Liquid performer

So how does the Hydro Nemesis stand up against the other lightning-fast rigs we've featured in the hallowed pages of PC Format over the last few months then?

Well, we can forget the original Fi7epower MLK 1610 (with X264 video encoding scores of 81fps vs the Hydro Nemesis' 123fps), but the MLK3 revision is probably the closest you'll get to the Cryo PC uber-rig. That machine requires you to empty your wallet to the tune of £5,500, probably reinforcing the floors of your house and installing a desk fashioned entirely from solid titanium in order to withstand the weight of the damned thing.

Like the Hydro Nemesis it comes with twin HD 5870s, but the older Core i7 975 CPU is what lets it down in the processing department. The MLK 3 is clocked at 4.14GHz against the Hydro Nemesis' 4.2GHz, but it's the extra two cores that really make the difference when you look at the multi-threaded performance in Cinebench.

The overclocked Core i7 975 comes in at a thoroughly respectable 39 seconds; the Core i7 980X though beats that by fully 13 seconds with a time of 26 seconds. We've only seen that time bested using the updated Rampage III Extreme board that's soon to furnish the Hydro Nemesis itself, and only then by a solitary second.

In gaming terms things are a lot tighter. Far Cry 2 only shows an extra 2fps over the MLK3, and the DiRT2 scores aren't going to be much different now that AMD has amended the multi-GPU problems it experienced with the initial HD 5870 drivers and Codemaster's awesome racer.

But it's faster across the board against a machine that isn't far off twice the price of the Cryo PC we've got adorning our test bench at the moment. All you're missing out on is in storage terms and the amount of RAM available to you.

As we've seen from the MLK3 with 12GB DDR3 and CyberPower's £2,800 Infinity i7 Pheonix with a huge 24GB DDR3; when you start adding in RAM over 6GB in Windows you're going to see very little tangible benefit for your outlay.

Needs solids

The storage issue though is something quite different, and is the only really serious oversight in the composition of Cryo's latest machine. There is no SSD boot drive.

Now I understand that as a magazine we've been fairly reticent to recommend rushing out and making the switch for your existing rig, but the Intel SSDs, in particular, have our vote.

The MLK3, in comparison, comes with twin 80GB X25 making for an incredible RAID array in performance terms. Those drives are expensive and would push the price of this already pretty pricey ol' rig past what any reasonable human being would be willing to pay.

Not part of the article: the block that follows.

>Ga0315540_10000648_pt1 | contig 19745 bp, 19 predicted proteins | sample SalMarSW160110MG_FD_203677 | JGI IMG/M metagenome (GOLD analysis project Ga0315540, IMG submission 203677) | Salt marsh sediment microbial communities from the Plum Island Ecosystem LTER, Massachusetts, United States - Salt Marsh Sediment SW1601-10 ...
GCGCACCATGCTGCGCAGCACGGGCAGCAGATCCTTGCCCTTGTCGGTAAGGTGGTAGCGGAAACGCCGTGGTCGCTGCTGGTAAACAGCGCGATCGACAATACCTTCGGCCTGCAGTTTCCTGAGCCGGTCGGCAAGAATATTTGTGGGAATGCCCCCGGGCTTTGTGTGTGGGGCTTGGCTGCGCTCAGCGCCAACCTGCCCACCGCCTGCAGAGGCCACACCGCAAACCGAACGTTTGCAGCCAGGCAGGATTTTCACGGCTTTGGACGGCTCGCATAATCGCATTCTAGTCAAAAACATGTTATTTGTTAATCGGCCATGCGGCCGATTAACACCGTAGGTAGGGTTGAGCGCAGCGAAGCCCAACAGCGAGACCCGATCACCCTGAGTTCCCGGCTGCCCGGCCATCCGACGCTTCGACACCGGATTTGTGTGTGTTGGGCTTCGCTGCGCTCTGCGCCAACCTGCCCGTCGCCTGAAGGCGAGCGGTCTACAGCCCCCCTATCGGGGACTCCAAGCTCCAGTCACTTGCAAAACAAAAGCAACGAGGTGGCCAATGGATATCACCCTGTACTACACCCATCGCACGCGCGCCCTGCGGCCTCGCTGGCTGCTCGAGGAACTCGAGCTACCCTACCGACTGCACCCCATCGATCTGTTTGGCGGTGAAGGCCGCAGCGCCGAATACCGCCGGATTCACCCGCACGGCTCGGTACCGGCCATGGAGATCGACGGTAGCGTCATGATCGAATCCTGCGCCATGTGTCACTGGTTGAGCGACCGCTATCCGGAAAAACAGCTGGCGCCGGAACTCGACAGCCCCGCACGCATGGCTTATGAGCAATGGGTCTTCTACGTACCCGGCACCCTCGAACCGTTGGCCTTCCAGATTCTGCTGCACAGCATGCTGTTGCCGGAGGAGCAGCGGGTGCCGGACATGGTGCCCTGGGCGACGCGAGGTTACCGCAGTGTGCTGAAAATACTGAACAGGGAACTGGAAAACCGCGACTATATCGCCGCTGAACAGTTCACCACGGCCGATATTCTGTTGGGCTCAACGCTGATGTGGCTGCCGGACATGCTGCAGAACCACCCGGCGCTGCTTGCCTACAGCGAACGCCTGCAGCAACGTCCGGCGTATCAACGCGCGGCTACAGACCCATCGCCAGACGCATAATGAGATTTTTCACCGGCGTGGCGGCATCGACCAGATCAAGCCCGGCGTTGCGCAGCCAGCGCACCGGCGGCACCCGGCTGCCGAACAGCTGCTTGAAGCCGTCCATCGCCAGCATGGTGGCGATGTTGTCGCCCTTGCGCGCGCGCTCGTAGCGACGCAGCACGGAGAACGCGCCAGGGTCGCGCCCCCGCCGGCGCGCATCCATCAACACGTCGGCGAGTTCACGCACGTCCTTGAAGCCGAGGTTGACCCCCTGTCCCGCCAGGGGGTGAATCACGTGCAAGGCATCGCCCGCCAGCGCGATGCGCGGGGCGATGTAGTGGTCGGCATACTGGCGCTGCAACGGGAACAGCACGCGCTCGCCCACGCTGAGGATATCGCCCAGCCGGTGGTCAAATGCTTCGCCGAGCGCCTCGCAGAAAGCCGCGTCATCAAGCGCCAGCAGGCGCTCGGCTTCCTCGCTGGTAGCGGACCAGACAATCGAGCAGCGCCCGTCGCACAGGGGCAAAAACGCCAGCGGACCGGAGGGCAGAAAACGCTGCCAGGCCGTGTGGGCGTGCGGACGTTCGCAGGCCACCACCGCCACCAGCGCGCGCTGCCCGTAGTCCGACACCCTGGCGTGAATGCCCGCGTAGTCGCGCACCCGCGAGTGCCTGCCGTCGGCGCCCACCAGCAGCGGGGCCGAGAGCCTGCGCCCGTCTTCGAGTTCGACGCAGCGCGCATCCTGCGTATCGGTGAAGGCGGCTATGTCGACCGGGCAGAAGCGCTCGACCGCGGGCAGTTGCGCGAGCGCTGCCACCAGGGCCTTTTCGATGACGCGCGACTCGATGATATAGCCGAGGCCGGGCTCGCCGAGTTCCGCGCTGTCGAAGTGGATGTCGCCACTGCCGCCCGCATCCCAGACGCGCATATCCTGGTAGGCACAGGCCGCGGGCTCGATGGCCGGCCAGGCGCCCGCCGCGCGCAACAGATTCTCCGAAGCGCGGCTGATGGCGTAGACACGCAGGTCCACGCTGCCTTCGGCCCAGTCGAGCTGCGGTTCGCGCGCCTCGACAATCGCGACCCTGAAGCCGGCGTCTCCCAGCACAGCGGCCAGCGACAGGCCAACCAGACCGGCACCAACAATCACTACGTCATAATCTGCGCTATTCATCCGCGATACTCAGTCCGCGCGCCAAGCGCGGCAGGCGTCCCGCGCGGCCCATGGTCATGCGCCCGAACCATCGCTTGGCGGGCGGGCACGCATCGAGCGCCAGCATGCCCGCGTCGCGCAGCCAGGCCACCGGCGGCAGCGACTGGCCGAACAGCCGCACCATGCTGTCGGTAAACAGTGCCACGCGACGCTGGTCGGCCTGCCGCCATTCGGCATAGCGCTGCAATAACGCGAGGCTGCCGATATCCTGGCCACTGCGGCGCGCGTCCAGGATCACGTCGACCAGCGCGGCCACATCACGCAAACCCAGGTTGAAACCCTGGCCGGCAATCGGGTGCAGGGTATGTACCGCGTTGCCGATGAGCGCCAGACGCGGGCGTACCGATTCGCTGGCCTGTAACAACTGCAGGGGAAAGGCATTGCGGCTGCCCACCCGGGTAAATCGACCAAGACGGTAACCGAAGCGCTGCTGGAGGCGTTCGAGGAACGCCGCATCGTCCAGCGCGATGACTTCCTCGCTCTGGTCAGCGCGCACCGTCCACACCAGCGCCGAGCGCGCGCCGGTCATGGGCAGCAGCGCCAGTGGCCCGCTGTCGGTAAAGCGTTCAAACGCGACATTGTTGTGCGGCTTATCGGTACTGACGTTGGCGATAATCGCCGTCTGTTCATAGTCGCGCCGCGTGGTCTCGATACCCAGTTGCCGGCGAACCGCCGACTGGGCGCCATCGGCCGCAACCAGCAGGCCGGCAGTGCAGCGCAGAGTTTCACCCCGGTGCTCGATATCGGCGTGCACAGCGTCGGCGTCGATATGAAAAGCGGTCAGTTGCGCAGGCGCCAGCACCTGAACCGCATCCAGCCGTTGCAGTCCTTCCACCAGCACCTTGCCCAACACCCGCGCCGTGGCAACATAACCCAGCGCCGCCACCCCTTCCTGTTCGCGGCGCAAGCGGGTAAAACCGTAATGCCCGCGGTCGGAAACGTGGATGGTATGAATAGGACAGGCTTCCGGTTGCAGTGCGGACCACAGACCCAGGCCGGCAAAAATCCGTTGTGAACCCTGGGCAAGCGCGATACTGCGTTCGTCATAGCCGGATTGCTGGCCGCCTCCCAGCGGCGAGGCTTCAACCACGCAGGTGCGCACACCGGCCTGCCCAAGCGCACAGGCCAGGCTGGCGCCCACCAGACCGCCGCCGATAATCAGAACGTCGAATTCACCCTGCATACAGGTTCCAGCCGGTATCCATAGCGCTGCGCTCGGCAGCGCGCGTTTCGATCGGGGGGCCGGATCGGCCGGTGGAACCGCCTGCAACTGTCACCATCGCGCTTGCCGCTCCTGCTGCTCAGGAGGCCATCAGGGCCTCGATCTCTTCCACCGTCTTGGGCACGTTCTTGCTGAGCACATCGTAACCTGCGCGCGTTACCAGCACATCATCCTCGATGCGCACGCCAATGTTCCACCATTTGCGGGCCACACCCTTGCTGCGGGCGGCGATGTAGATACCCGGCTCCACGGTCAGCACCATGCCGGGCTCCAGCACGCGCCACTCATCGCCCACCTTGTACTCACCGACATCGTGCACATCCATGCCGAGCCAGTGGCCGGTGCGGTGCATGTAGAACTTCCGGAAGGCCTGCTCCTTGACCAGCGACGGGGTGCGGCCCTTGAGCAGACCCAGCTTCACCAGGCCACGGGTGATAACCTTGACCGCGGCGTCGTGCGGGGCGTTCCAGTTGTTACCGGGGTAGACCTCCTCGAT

We've seen though with Overclockers UK's Titan Viper that you can have performance SSD boot drives for a more economical outlay. That rig only comes with a single 40GB drive, but that's Intel's budget SSD and it's got all the speed you need if not the capacity. Paired with the 1TB drive that's already occupying the Hydro Nemesis that would be an easy upgrade that would make a real difference to your every day PC usage.

internals

I'm not entirely sure about the aesthetics of the Noctua cooling fans either. For some un-godly reason Noctua has decided flesh pink is the ideal colour for performance cooling. It wouldn't be so bad if the rear fan didn't stick out so far from the chassis like some whirring tumour.

Fast, faster, fastest

In all-round performance terms then this Cryo PC has got it where it counts. Now we get into the altogether more sticky realm of value for money.

At over £3K this is not a rig that's going to suit everybody, but it's not as entirely unreasonable price as something like the Fi7epower MLK3's £5,500. It's also much faster than YOYOtech's rig, pretty much rendering that machine obsolete.

Then we've got the Titan Viper, a beast of a PC at only £1,600. The cheaper mix of Core i7 930 clocked at 4GHz and the HD 5970 means it's almost exactly half the price of Cryo's rig, but with impressive performance to go along with that. In Far Cry 2 and DiRT2 respectively it's 14fps and 20fps slower than the Hydro Nemesis. When you're talking about frame rates that are well over 60fps though the difference becomes more intangible.

We're sure that with a little tweaking here and there you could even push this rig further. Some judicious GPU overclocking in the safety of that watercooling loop and frame rates could go through the roof.

But still the Hydro Nemesis remains the fastest PC that we've seen. For now anyway…